US Secretary of State Anthony Blinken has cautioned leaders in Bosnia and Herzegovina (BiH) against undermining the country’s institutions, adding that otherwise the Biden administration may consider sanctions against them.
“As a signing witness of the Dayton Peace Accords (DPA), the United States reiterates that moves to unilaterally withdraw from state-level institutions or otherwise destabilize the DPA will be met with appropriate actions, including the consideration of sanctions,” Blinken cautioned in a letter to the three members of the BiH presidency, published on Bosnian media.
The letter clearly targets Milorak Dodik, the leader of Serbs in BiH, who has recently intensified long-time threats to dissolve the country.
Bosnia and Herzegovina is composed of two entities: Republika Srpska governed by the Serbs of Bosnia, and the Federation of Bosnia and Herzegovina governed by Bosniaks and Croats. The state constitution is based on the 1995 Dayton agreement which brought the Bosnian War to an end after more than 100,000 people were killed in just 3 years. The two entities are semi-autonomous at the local level but are subject to a central government and other federal state institutions.
Blinken’s lenient warning of possible “consideration of sanctions” comes months after Dodik led Bosnian Serbs out of federal institutions in July 2021, when the country’s UN High Representative banned genocide denial. Republika Srpska authorities deny the Srebrenica Genocide, in which the Serb army massacred over 8,000 men and boys in a couple of days in 1995.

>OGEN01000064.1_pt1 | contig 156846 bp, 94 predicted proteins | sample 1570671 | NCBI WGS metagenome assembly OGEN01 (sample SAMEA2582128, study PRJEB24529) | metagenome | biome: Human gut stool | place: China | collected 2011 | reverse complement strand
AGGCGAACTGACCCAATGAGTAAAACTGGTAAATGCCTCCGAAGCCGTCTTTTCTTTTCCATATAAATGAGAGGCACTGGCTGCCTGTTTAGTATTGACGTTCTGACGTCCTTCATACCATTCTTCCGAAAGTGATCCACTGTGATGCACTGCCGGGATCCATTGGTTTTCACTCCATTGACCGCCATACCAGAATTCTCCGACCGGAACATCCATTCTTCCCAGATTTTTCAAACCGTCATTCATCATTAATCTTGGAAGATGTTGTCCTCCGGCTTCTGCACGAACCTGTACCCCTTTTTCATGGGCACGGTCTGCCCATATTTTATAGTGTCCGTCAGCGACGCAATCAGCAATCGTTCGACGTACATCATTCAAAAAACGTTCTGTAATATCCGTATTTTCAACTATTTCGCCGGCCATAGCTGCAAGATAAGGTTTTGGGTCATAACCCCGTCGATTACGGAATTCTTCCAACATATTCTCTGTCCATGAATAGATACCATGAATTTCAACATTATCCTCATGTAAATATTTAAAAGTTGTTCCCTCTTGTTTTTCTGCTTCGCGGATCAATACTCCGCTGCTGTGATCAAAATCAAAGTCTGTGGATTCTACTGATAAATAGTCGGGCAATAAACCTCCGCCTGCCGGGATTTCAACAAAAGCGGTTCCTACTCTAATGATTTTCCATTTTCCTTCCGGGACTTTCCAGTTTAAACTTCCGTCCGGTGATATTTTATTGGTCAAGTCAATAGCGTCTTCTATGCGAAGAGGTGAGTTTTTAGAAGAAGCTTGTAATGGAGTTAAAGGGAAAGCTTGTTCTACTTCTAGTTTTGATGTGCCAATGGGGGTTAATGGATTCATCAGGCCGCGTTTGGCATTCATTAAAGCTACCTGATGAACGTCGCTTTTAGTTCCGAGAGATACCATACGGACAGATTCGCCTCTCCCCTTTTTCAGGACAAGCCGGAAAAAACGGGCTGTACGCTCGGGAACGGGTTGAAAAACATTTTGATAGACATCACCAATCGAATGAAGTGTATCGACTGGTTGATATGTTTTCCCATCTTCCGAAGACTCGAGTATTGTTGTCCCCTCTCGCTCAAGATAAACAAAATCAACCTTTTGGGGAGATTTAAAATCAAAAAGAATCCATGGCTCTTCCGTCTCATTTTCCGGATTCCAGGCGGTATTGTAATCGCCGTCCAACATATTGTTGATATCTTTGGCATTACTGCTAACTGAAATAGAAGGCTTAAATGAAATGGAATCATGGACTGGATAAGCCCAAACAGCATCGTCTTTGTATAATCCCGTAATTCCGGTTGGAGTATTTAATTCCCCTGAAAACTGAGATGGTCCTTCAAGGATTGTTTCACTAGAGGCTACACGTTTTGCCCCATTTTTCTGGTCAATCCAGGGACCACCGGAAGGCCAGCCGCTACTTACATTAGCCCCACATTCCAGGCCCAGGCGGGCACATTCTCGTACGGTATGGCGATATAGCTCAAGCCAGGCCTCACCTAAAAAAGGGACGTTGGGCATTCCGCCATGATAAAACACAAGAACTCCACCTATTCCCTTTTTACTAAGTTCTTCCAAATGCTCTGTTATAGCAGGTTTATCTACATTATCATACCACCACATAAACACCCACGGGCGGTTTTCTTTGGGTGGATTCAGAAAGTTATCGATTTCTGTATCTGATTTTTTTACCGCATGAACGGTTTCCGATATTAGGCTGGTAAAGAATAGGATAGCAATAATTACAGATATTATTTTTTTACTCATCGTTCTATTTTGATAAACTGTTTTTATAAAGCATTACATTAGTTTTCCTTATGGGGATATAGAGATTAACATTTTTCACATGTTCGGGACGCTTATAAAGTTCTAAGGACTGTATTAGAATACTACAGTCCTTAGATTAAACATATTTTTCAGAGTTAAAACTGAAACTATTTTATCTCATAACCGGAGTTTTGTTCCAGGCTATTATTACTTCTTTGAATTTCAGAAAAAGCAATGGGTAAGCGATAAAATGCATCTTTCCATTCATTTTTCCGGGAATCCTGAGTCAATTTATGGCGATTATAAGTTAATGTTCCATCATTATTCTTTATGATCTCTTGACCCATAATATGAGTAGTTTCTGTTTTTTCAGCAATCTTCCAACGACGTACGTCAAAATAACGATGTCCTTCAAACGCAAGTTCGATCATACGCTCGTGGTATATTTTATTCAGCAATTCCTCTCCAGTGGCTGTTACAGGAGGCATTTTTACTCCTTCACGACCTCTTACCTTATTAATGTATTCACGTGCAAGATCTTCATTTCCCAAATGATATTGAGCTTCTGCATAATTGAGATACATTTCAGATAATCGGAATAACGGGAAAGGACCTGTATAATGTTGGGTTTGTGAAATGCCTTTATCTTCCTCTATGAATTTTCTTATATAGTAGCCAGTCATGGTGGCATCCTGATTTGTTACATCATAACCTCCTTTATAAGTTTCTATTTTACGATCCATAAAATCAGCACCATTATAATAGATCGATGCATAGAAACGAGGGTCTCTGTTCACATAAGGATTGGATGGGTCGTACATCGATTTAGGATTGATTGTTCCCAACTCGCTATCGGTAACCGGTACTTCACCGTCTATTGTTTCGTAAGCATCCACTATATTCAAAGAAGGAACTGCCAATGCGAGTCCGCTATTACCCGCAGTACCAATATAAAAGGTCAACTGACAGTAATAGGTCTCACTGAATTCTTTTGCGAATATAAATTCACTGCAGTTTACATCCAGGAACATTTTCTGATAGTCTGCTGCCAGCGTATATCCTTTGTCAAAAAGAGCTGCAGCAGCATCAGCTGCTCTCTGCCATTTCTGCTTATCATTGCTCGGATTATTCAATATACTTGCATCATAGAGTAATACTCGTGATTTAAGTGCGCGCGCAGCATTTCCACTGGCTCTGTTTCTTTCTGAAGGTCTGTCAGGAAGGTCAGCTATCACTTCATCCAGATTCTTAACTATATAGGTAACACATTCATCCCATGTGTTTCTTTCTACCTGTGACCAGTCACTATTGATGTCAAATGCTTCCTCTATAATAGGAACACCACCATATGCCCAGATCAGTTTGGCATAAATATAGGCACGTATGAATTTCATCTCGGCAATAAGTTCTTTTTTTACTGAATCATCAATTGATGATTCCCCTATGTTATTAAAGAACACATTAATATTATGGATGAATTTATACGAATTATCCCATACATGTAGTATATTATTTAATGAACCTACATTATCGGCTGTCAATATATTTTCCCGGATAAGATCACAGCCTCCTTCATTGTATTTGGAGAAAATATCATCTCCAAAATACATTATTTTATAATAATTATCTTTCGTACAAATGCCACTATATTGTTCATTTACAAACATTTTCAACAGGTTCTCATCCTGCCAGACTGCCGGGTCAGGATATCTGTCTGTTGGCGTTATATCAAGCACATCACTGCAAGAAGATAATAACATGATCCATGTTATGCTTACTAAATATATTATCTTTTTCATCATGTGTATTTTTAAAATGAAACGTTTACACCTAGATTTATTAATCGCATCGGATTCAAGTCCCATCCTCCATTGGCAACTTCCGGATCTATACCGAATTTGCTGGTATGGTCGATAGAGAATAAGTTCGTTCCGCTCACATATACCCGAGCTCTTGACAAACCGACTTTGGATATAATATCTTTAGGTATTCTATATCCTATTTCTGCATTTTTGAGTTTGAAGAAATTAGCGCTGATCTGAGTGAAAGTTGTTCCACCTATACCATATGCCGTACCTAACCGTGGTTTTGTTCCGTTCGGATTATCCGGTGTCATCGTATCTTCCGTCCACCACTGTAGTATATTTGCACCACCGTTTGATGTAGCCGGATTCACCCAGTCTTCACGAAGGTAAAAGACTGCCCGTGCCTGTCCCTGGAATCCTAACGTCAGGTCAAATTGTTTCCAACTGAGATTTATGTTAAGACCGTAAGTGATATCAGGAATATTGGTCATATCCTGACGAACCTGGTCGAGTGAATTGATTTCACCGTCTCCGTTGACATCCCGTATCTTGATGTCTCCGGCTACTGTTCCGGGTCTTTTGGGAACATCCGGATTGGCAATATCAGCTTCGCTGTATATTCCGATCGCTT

Dodik defied the US earlier this month, insisting that Serbs will stick to their decision to abandon Bosnia’s army, courts, prosecution, and tax authority at the federal level, a move that would be tantamount to the dissolution of the country.
The US already sanctioned Dodik in 2017 by freezing his assets in the US. In his reaction back then, Dodik trivialized the Obama administration’s decision, stating that it was taken by an outgoing administration who knew very well that he had no assets in the US. Dodik accused the then-US ambassador in BiH, whom he considered “an enemy of Republika Srpska and Serbs”, of lobbying for sanctions against him “based on the information delivered to her by [Bosnia’s] Muslims.”
He has also warned the European Union recently that Republika Srpska would declare independence if he is sanctioned. In addition, he also threatened NATO against any intervention, hinting that the alliance would have to deal with Serbia and Russia in such a scenario.
In his letter to Dodik and the Bosniak and Croat members of the presidency, Blinken called for “common-sense” reforms based on the Dayton agreement, instead of actions that would lead to the country’s dissolution.